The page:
Something did not happen in 2020. The United Methodist Church did not split. It wasn’t for lack of trying. COVID-19 brought with it social distancing, travel bans, and concerns about infection rates. The very idea that something more important than deciding which group will get to call itself a new denomination or how congregations will affiliate was not in the minds of the leaders from all sides. Insurance liability jargon considers a pandemic “an act of God.” It appears strange to me that the will of God appeared to involve a denominational split in the name of peace. Obviously, we were wrong about that.
I have noticed one important aspect about church splits. There is nothing but human posturing and negotiation involved. And then God is ultimately blamed. Now, for the life of me, I don’t understand how that happens. I watched in despair as General Conference 2019 tore everyone apart. Then one by one “amicable” division plans came along deciding how the assets would be divided. All that remains is for the delegates to decide.
God gets the blame though. We are never responsible. One side shouts about “biblical authority.” Another group demands that a “prophetic word” for justice be heeded. One side links the authority of the Bible directly to God the Holy Spirit. Another believes their stand for inclusion is guided by the same Holy Spirit. I am truly amazed by the arrogance of ignorance.
A Missionary Split
“After some days Paul said to Barnabas, ‘Come, let us return and visit the believers in every city where we proclaimed the word of the Lord and see how they are doing.’ Barnabas wanted to take with them John called Mark. But Paul decided not to take with them one who had deserted them in Pamphylia and had not accompanied them in the work. The disagreement became so sharp that they parted company; Barnabas took Mark with him and sailed away to Cyprus. But Paul chose Silas and set out, the believers commending him to the grace of the Lord.” (Acts 15:36-40)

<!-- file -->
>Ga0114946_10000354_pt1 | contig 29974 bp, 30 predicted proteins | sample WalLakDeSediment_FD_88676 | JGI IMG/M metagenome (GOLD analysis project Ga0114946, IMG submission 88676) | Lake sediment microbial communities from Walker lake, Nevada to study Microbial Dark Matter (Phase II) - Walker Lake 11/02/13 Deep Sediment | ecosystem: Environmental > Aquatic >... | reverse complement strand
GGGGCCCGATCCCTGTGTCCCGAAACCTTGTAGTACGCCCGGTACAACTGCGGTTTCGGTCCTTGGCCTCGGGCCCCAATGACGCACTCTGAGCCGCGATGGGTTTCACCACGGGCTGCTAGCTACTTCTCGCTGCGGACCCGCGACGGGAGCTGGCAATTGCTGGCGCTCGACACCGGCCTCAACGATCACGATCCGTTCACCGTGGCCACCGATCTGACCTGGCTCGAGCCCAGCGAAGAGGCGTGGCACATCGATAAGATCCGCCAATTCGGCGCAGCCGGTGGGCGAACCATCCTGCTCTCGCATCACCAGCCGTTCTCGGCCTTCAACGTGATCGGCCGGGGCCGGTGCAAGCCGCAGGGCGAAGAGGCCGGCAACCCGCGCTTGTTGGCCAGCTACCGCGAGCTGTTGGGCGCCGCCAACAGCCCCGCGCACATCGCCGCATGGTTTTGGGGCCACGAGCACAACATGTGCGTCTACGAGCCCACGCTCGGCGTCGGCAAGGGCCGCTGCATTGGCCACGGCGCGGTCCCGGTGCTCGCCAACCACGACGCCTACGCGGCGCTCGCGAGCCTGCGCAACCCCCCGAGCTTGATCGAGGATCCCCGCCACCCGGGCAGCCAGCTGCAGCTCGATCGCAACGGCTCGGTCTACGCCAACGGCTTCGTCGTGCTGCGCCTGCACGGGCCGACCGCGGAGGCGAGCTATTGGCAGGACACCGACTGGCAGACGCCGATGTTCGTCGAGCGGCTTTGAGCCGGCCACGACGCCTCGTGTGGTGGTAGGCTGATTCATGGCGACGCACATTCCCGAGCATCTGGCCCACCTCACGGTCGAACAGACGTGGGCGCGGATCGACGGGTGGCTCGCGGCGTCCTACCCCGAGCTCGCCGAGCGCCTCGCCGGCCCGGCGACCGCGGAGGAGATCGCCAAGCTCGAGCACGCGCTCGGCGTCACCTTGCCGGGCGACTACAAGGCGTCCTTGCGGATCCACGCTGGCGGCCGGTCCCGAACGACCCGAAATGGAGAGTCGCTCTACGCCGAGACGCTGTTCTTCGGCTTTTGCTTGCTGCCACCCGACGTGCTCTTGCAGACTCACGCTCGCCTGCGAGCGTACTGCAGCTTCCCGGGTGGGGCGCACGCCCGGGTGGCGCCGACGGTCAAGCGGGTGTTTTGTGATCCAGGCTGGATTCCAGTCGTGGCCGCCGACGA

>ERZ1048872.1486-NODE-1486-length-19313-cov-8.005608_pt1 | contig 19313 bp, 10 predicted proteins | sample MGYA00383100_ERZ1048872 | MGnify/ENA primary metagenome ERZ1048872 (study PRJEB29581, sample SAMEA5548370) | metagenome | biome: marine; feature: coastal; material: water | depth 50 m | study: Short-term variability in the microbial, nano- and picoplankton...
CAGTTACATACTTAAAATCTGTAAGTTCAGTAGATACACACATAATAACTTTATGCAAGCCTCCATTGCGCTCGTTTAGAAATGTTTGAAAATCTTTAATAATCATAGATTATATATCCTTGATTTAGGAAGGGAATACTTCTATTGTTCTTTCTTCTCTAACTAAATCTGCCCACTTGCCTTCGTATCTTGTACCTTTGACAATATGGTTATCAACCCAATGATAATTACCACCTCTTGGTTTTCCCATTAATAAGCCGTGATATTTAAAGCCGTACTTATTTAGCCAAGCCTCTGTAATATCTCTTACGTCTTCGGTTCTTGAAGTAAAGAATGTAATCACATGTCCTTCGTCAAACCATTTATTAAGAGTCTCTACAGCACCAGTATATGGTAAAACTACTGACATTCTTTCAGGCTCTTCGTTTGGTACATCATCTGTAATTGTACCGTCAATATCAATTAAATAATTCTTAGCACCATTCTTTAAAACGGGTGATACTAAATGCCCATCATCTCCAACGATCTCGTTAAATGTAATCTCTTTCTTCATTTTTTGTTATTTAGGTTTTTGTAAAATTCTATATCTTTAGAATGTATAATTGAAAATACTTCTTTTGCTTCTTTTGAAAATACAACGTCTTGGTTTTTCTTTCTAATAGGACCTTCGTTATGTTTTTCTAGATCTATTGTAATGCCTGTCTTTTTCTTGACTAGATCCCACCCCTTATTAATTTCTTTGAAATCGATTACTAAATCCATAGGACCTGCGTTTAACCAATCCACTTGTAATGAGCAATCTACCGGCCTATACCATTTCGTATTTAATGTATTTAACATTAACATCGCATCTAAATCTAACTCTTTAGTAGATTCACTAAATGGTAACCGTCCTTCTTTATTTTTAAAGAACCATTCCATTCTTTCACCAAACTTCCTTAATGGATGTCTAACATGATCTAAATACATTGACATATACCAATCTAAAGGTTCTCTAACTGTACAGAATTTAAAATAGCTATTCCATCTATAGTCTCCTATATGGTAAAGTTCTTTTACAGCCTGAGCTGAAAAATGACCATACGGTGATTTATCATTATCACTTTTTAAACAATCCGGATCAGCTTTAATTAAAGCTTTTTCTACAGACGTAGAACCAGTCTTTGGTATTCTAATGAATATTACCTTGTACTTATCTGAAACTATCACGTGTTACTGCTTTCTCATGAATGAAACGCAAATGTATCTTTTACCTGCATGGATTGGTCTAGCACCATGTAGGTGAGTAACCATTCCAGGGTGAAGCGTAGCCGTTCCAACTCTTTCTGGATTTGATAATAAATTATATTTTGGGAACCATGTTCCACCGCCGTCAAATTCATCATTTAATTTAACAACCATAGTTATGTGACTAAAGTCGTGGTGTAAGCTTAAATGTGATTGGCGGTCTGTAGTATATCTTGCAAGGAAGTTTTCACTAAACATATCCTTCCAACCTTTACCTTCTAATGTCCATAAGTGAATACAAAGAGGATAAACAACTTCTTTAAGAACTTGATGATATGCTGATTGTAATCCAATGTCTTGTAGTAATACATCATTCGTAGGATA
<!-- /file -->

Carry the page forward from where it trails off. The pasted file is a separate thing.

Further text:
Split By Pettiness
Chapter 15 in Acts shows the Church coming together to decide a major issue concerning Christian behavior and practice. The question was simple. Should non-Jewish believers in Christ be compelled to accept all of the custom and practices of the Law of Moses? St. Peter speaks to the assembly first. He tells how Gentile believers were given the Holy Spirit and their hearts were cleansed without the traditional Jewish observances.
The next speakers are none other that Paul and Barnabas. The Spirit of God performed signs and wonders confirming their ministry to the Gentiles. Back up and read that again. Barnabas and Paul together persuaded the church leaders at the council. They then took the ruling of the council to Antioch where the trouble began.
What happened after that? Paul rejects John Mark. Barnabas gets angry about it and goes home to Cyprus. Paul makes his tour of the mission churches.
Church leaders know exactly what happened. There was a triumph, a win, and then ego inflation. Tell me this. Who was right in the argument between Barnabas and Paul?
I did not start out as a United Methodist. I already possessed a degree in Biblical Studies and had some experience in ministry before I showed up on the doorstep, so to speak. Then I watched from afar my home church divide. I saw my Sunday School teachers refuse to speak to one another. The leaders whom I was taught to respect did not respect each other. They called each other “unfaithful” and “liars.” It was all about the ego’s of these people. But it was dressed up to be about the issue of “biblical authority” and “merciful inclusion.”
The biblical issue was what did Jesus mean when he said that a man who divorces his wife and marries another woman, excepting for the cause of marital infidelity, commits adultery. Was spousal adultery the only biblical grounds for divorce? What happens if the “guilty party” remarries? And what about spousal abuse? The historical context involves an argument between the Rabbis Shammai and Hillel and their schools of thought. Hillel taught that divorce may be granted on almost any grounds. Shammai argued adultery was the only cause. It was one disagreement among many. Both scholars are honored today. What was the big deal?
What Are Christian Institutions For?
Churches are not ends or goal in themselves. All Paul and Barnabas gained by their dispute was the ability to harm each other. They are not a scriptural justification for separation. Church leaders who lead congregational or denominational splits fail. We only accomplish harm. We have already been doing that. Church leaders should never want to create a new institution so that we will be more comfortable in our circumstances. Don’t blame God for it.